[Chicago] Mayor [Levi D.] Boone had been in office for all of about fifteen seconds when he went to the City Council and suggested that liquor license fees should be increased from 50 dollars a year to 300, and that the terms of each license would last only three months instead of the usual year. The Council passed both measures with the speed and alacrity common among lickspittles. Mayor Boone then ordered Police Chief Bradley to immediately begin enforcing an existing statute ordering all taverns and beer gardens to close on Sundays. (The blue law had been on the books for 12 years, but enforcement had been, for beer enthusiasts, blessedly lax.) And so, energized by a sense of mission, and some spiffy new uniforms, officers from Chicago’s new PD fanned out through the city intent upon showing tavern-owners and other dangerous nogoodniks the exact definition of the word “compulsory.”
Problems were evident from the outset. The cops hit joints on the North Side—German Town—like swarms of aggravated bees, closing doors and issuing enough tickets to throw a fair-sized ticker-tape parade. They also targeted Chicago’s central neighborhoods, where Irish-owned establishments received the same treatment. On the South Side, however, where “Americans” lived, taverns and other businesses serving alcohol were allowed to continue operating on Sundays using their rear and alley doors.
Mayor Boone, a strict prohibitionist, believed that a nationwide ban on hooch was imminent, and stated that the Sunday raids and licensing-fee increases were intended to “root out all the lower classes of dives, and leave the businesses in the hands of the better class of saloon-keepers, who, when the temperance law should go into force, could be rationally dealt with.”
Tavern keepers, brewers and concerned citizens gathered to express their outrage over being persecuted. Many German and Irish beer joints adamantly refused to close on Sundays and, when faced with Boone’s contemptible license-fee hikes, simply continued operating without them. Over 200 men and women were arrested, but when it dawned on Boone and other city officials that so large a number of cases, each requiring a separate trial, would bung-up Chicago’s courts for years, they sought a compromise. The lawyer for the accused protestors met with the City Attorney, and they decided to conduct a single test case, the outcome of which would apply to all 200 defendants. The trial was scheduled for April 21, 1855, and would be presided over by respected Police Magistrate Henry L. Rucker.
Rucker had barely settled into his chair before the proceedings were interrupted by a roar of angry voices outside the court house. A reporter named John J. Flinn was on hand and described what happened next.
“The…saloon-keepers had collected their friends on the North Side, and, preceded by a fife and drum, the mob, about 500 strong, had marched in solid phalanx upon the justice shop, as many as could entering the sacred precincts. After making themselves understood that the decision of the court must be in their favor if the town didn’t want a taste of war, they retired and formed at the intersection of Clark and Randolph, and held possession of these thoroughfares to the exclusion of all traffic. The uproar was deafening.”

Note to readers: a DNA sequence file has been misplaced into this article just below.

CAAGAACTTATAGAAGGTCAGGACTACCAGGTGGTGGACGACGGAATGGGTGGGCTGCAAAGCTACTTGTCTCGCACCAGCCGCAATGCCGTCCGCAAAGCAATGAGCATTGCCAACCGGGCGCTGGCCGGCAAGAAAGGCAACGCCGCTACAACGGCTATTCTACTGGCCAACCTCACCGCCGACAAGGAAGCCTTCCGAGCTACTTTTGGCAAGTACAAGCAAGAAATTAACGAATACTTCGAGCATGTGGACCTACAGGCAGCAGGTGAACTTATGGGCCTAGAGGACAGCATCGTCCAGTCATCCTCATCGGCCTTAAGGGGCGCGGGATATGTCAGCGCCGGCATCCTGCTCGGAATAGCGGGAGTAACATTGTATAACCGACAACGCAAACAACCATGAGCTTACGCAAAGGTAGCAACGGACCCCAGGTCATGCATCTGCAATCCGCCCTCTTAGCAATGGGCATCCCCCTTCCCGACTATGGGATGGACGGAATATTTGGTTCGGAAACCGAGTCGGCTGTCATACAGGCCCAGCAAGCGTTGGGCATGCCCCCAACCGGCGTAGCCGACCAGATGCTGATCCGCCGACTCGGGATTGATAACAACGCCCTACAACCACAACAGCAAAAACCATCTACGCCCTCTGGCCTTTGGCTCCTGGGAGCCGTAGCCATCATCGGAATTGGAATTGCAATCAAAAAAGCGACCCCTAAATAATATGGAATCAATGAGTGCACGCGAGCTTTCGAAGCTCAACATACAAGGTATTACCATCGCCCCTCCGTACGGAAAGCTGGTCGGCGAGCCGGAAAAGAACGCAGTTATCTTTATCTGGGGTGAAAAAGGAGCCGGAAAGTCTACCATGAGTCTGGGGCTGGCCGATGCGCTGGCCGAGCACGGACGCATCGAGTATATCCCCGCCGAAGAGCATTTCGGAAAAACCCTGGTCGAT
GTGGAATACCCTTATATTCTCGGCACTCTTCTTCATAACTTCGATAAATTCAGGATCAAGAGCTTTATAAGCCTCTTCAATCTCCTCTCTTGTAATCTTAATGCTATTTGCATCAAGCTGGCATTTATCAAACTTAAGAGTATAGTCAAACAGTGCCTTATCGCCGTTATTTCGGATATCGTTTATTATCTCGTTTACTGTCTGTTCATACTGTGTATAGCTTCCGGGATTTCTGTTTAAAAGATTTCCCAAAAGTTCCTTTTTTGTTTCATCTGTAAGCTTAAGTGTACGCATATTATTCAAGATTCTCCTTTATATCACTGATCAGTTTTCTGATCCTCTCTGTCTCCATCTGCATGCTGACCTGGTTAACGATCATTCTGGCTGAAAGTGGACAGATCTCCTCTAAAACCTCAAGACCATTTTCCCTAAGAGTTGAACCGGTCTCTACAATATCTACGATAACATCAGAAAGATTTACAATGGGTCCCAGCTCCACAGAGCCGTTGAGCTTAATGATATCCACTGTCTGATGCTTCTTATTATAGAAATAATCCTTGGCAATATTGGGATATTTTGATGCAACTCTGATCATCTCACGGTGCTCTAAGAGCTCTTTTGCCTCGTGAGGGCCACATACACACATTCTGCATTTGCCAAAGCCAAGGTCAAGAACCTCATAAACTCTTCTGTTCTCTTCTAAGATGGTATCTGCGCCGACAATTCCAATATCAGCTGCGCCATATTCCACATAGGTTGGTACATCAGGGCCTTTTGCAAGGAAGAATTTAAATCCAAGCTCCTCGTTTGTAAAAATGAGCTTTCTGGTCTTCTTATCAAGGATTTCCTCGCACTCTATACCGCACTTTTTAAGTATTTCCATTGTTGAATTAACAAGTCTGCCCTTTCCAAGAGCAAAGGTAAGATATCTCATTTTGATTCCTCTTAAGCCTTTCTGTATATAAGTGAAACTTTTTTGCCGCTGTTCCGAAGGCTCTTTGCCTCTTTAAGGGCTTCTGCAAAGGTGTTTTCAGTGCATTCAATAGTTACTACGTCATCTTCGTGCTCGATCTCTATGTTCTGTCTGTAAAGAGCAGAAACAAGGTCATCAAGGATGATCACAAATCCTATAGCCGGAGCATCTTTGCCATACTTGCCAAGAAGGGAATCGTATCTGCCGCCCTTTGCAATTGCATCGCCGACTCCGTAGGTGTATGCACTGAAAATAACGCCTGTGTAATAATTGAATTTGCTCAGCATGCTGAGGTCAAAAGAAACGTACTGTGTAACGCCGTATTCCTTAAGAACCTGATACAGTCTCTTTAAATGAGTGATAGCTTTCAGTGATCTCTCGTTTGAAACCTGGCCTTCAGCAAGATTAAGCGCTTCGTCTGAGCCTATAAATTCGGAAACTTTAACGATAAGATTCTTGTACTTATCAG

Now, I want to stop here for a minute to point out the the intersection of Clark and Randolf today is the site of the James R. Thompson Center, the huge State of Illinois office complex that only a drunken mob could love. Coincidence?
Anyway, back to our story...
The unrest lasted about a half-hour before Mayor Boone ordered Captain of Police Luther Nichols to disperse the protestors. Nichols, joined by 20 officers armed with cudgels, attacked the mob, beating them savagely and hauling nine away to jail. The demonstrators retreated back to their North Side stronghold, bloodied but not beaten.The trial finally got underway. Meanwhile, on the North Side, the Germans and their allies summoned additional bodies to their cause and began planning another assault on the courthouse. Upon learning of the German’s intentions, Mayor Boone called in every police officer in the city and pressed into service an additional 150 emergency deputies.
Around four o’clock that afternoon, the crowd of protestors, now numbering more than a thousand, marched down Clark Street, armed with shotguns, knives, clubs and assorted kitchen implements. They were met by a solid line of 200 lawmen blocking off street access to the court house. A yell arose from the German contingent—“Kill the police!”—and the two armies went for each other. The battle lasted well over an hour before the protestors fled North and the cops retreated South. Surprisingly, only a single death resulted from the action—a German named Peter Martin, who was cut down by a shotgun blast.
Realizing he had underestimated the protestors’ willingness to fight, Mayor Boone summoned two companies of the Illinois state militia, complete with artillery, to guard against further violence. The test trial was abandoned, and those arrested were freed on bail. An uneasy peace settled on the city, and it was decided that Boone’s prohibitionist statutes would be put to a city-wide vote at a special election to be held on the first Monday in June, 1855.
For the rest of the story, go to the Modern Drunkard piece.
Have a happy weekend!Hat tip to Rich Miller for the pointer to this piece of history.